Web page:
‘European super league less valuable to broadcasters’: BT Sport’s Simon Green – SportsPro Media

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Head of UK pay-TV broadcaster says breakaway would be “reinventing something that is worth less”.

‘European super league less valuable to broadcasters’: BT Sport’s Simon Green

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  • BT Sport is the UK broadcaster for the Champions League and has Premier League rights
  • Breakaway speculation rife as powerbrokers negotiate future structure of European soccer

The head of pay-TV network BT Sport, the UK’s Uefa Champions League broadcast partner, has said that its combination of top-flight domestic soccer and European competitions is a more valuable proposition than any prospective continental breakaway ‘super league’.

With media speculation rife around the prospect of Europe’s elite clubs splitting from the current model to form their own tournament, Simon Green told the Financial Times’ Business of Football summit that a super league would be attractive to broadcasters, but not worth as much as the existing setup.

He said: “Of course a European Super League would be extremely appealing to broadcasters but it wouldn’t be worth as much as the existing leagues and Champions League are at the moment.

“It would be undoing the value that already exists and reinventing something that is worth less.”

He added: “It wouldn’t be as appealing to consumers. You wouldn’t have the kind of contests you get in the Premier League and the Champions League if you undid the strength of the leagues as they exist now.”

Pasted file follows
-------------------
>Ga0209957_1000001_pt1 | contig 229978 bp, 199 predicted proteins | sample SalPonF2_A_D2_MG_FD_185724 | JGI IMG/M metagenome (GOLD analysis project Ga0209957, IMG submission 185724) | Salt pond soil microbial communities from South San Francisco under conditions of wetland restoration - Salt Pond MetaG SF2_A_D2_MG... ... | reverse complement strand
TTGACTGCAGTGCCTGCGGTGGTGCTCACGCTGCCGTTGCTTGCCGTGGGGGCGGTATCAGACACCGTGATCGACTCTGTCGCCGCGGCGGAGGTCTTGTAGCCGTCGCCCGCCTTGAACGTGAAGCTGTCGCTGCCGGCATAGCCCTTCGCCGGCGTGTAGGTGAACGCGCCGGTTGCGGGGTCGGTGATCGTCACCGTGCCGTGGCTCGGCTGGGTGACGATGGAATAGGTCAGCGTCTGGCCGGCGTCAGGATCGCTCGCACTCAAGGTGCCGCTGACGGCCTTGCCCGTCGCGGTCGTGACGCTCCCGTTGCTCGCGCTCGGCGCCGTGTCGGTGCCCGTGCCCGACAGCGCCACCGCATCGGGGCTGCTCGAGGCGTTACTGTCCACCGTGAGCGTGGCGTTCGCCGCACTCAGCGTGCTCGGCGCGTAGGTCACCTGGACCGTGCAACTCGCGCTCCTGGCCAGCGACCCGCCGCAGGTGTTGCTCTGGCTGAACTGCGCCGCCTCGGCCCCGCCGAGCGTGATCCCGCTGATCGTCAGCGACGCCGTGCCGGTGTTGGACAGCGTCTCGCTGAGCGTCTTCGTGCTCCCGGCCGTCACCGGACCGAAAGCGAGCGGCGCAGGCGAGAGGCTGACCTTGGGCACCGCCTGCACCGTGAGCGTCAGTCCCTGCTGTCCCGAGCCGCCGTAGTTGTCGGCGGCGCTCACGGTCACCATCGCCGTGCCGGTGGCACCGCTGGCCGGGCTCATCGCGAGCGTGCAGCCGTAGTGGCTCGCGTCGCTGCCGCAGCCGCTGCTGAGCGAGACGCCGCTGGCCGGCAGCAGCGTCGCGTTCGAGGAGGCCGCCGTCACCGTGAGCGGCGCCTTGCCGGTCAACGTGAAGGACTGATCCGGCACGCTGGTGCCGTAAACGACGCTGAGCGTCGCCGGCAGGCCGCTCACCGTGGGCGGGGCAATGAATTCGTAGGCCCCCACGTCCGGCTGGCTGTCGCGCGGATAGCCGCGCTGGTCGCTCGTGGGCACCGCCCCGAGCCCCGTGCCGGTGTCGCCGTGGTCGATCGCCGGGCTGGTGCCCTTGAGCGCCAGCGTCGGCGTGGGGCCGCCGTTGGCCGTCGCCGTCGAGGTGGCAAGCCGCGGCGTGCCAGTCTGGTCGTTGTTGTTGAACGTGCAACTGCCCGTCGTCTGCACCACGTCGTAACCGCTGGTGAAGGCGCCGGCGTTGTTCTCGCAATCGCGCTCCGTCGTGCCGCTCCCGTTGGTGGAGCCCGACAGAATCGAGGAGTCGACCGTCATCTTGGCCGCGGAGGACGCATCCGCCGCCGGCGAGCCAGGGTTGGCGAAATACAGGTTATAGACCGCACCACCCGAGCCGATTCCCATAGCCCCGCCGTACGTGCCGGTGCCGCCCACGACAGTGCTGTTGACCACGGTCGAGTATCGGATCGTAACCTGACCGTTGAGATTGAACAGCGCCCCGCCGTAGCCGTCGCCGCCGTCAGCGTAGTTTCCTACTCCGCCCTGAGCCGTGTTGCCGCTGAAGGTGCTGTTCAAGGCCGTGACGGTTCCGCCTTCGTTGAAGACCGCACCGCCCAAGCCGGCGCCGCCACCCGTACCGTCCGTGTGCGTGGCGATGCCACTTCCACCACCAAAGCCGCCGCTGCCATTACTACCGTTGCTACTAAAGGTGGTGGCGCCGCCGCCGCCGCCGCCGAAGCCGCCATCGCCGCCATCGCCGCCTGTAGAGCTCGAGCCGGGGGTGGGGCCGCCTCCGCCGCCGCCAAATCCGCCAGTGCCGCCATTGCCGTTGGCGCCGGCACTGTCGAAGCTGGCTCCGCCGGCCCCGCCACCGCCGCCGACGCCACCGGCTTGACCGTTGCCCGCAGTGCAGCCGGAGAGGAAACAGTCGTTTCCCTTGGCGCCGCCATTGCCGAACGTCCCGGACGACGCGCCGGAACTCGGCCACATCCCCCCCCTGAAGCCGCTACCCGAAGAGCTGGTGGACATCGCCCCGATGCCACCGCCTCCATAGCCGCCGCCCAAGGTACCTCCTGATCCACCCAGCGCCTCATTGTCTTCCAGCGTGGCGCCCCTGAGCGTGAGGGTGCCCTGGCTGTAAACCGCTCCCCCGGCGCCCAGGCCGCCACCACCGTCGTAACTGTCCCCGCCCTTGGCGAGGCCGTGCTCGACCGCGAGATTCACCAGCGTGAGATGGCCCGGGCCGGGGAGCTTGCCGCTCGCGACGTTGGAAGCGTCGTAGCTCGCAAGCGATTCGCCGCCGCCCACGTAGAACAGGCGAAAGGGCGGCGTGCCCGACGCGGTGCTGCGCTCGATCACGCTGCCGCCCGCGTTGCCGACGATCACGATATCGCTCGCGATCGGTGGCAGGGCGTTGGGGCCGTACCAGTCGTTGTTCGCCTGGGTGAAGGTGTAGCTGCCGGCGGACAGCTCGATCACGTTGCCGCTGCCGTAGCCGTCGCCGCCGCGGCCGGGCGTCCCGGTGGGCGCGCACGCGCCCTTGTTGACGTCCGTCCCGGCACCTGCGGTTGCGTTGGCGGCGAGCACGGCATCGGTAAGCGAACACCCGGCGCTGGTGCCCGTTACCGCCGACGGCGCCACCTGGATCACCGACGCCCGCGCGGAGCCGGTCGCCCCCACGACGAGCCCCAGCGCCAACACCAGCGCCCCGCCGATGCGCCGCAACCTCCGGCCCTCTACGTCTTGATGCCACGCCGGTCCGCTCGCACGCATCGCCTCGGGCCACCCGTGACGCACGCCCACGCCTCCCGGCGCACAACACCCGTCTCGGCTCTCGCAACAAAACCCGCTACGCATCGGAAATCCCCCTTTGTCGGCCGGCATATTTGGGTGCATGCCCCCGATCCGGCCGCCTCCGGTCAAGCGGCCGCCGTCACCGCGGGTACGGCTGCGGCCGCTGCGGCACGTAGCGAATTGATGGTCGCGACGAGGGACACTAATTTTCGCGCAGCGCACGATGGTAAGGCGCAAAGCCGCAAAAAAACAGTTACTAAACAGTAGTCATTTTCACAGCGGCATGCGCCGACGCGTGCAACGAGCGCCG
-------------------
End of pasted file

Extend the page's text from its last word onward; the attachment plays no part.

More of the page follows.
Green’s thoughts echo what Barney Francis, the former managing director of UK pay-TV broadcaster Sky Sports, recently told SportsPro as part of the ‘Power Games’ European soccer report in Issue 112 of SportsPro magazine.

BT Sport is Uefa’s UK broadcast partner for the elite Champions League and second-tier Europa League, while it also shares live domestic Premier League rights with Sky Sports and Amazon. As European soccer’s powerbrokers negotiate the future structure of continental club competition, Green urged stakeholders to retain the existing model.

“As far as the relationship between broadcasters and football is concerned, maintaining what exists now, I believe, is the very best strategy that football should adopt rather than undoing what it has and reinventing something called a ‘super league’ which theoretically will do better – it won’t,” Green said.

Last month, Fifa, Uefa and the five other confederations issued a statement condemning the latest reported breakaway plans. Since then, reports have emerged of reforms to the Champions League which would protect the biggest clubs against missing out on entry.

One of the factors that has perennially allowed European soccer’s governing institutions to resist a breakaway has been the regular increase in broadcast rights fees, but Green and others are predicting a period of deflation in the market.

“I do see a realignment and a correction and perhaps a period of rights deflation and you can already see it,” he said.

“It would be a welcome change to the market,” he added. “Over the last 20 or 30 years with some particular examples of where broadcasters pay an awful lot of money for rights. I don’t think that’s going to happen so much going forward now, so I do see a realignment.”

Serie A, Italian soccer’s top flight, is seeing a decrease in the value of it domestic media rights during the ongoing tender process. Last June, in Germany, the Bundesliga’s domestic tender for the next rights cycle brought in €246 million (US$323 million) less over its duration than the expiring contract – which was considered a good result.

Claire Enders, founder of media research specialist Enders Analysis, told the Business of Football event that the market peaked in 2018, with values globally dropping by around 15 per cent since.

“Part of the decline is, of course, Covid related . . . but the overall trend has been very well established,” she said.

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